Increased sales mean nothing if they come at the cost of profit margins – that is what is being pitched by the opposition. Lower prices are almost always the first concession of those with lower quality services or inferior sales and marketing.

On the other hand, end-user marketing by reputable professional restorers can open a whole new world of opportunity and freedom. Unlike the CodeBlue model, end users are a relatively inelastic market. They are far less sensitive to pricing than to potential service issues.

The goal of our organization is to decrease our member’s reliance on traditional sources of business by showing them a new way of looking at the world of insurance restoration. For many, this is a complete paradigm shift.

If the opportunity to be free to achieve fair and reasonable long-term sustainable profits, to choose which jobs your firm signs and which jobs you walk away from seems like a sensible plan to you, then end-user marketing is an alternative to consider. It is not for everyone. End-user marketing demands unusually high standards, but provides more control, more independence, large jobs, controlled profit margins and consistent cash flow.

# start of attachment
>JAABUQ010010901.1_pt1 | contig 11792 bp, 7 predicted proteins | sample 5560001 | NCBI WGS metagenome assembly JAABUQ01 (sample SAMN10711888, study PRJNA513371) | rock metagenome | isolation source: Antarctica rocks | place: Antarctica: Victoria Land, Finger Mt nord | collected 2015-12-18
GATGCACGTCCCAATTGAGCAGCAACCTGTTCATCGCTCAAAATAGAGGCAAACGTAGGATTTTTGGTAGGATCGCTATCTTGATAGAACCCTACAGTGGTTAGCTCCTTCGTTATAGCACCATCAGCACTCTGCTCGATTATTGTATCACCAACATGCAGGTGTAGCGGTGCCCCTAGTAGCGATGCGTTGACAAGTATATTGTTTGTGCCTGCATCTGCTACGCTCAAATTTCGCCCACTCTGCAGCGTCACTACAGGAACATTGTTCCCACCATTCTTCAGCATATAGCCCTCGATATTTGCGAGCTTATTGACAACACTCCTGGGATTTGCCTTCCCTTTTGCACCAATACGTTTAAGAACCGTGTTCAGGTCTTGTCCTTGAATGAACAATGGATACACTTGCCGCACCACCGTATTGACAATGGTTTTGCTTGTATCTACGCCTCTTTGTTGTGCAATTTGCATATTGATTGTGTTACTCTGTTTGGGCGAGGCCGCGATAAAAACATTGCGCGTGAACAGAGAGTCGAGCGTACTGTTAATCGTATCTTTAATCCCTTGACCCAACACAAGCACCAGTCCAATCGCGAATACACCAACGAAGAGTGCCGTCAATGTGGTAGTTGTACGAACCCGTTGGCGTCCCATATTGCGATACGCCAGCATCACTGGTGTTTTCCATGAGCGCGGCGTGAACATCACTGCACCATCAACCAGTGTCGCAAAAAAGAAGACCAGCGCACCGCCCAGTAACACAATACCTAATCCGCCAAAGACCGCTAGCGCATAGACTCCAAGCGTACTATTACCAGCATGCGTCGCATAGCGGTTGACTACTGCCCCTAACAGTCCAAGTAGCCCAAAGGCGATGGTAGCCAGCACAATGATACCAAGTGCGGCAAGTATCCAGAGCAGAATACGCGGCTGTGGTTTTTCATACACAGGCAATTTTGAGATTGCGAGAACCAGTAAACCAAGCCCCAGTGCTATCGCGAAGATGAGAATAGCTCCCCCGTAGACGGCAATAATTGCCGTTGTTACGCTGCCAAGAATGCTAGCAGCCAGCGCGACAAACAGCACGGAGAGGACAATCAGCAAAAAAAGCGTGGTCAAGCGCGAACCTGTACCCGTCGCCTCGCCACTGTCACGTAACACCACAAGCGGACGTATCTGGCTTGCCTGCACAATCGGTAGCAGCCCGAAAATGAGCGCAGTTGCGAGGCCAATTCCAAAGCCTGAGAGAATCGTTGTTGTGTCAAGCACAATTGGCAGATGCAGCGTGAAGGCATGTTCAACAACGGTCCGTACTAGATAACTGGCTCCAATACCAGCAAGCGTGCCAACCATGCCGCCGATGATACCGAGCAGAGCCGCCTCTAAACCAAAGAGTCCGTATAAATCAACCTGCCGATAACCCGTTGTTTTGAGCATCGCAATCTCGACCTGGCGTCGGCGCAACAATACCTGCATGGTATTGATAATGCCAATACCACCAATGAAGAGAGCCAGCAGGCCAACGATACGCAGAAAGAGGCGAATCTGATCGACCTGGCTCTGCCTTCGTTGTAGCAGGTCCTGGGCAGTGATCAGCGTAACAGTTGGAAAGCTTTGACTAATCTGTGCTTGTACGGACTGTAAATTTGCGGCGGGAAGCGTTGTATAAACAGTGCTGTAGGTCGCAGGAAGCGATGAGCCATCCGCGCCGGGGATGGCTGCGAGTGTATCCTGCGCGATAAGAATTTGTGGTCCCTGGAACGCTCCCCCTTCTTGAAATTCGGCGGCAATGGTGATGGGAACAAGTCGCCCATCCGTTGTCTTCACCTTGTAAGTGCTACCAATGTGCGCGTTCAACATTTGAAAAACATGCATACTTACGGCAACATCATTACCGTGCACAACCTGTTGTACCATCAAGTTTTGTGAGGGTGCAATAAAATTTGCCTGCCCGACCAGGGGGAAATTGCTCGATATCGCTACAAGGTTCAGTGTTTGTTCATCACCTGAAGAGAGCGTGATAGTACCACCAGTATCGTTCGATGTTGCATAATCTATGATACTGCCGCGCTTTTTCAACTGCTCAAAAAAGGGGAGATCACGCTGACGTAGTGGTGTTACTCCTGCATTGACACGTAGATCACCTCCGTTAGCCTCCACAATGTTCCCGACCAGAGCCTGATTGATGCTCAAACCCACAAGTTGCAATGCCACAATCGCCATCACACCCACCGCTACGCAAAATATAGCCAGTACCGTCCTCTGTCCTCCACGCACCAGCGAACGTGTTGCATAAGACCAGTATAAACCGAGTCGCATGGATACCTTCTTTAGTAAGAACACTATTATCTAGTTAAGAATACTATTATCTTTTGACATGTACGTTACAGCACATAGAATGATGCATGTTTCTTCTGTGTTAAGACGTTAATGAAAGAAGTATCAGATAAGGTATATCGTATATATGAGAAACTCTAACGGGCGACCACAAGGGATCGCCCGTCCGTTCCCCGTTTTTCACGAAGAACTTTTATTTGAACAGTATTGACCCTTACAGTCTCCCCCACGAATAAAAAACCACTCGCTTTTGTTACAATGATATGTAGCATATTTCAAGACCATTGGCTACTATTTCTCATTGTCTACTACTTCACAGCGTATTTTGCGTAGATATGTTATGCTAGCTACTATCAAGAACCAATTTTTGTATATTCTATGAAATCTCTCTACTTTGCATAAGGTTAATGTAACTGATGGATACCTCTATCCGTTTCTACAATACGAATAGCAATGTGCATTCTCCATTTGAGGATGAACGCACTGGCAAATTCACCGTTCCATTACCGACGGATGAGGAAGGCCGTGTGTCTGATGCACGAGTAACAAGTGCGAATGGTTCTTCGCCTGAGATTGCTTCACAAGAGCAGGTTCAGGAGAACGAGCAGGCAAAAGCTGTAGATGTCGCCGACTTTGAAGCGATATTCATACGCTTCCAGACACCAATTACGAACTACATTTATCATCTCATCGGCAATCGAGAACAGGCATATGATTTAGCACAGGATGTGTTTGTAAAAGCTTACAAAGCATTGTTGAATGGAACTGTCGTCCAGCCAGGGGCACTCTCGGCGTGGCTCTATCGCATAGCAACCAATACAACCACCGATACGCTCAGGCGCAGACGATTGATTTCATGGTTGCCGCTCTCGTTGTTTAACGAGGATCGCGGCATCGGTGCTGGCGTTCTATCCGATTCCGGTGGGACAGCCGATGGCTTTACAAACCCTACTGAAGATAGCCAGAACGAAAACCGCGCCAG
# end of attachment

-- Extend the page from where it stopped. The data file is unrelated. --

In closing, I state adamantly that those who win in our industry do not win because of reduced prices. Winners do so because of superior customer experiences that begin with a great sales system and staff, and continue with excellent project management systems and staff.

These great experiences do not occur at random. They are the result of well-designed planning, hiring, training and execution.

The choice of low-ball tactics versus the high road to profitability is yours. Choose wisely.

The opinions expressed and statements made in this position paper are those solely of the author, and do not represent the opinion of RIA and should not be construed as an association endorsement.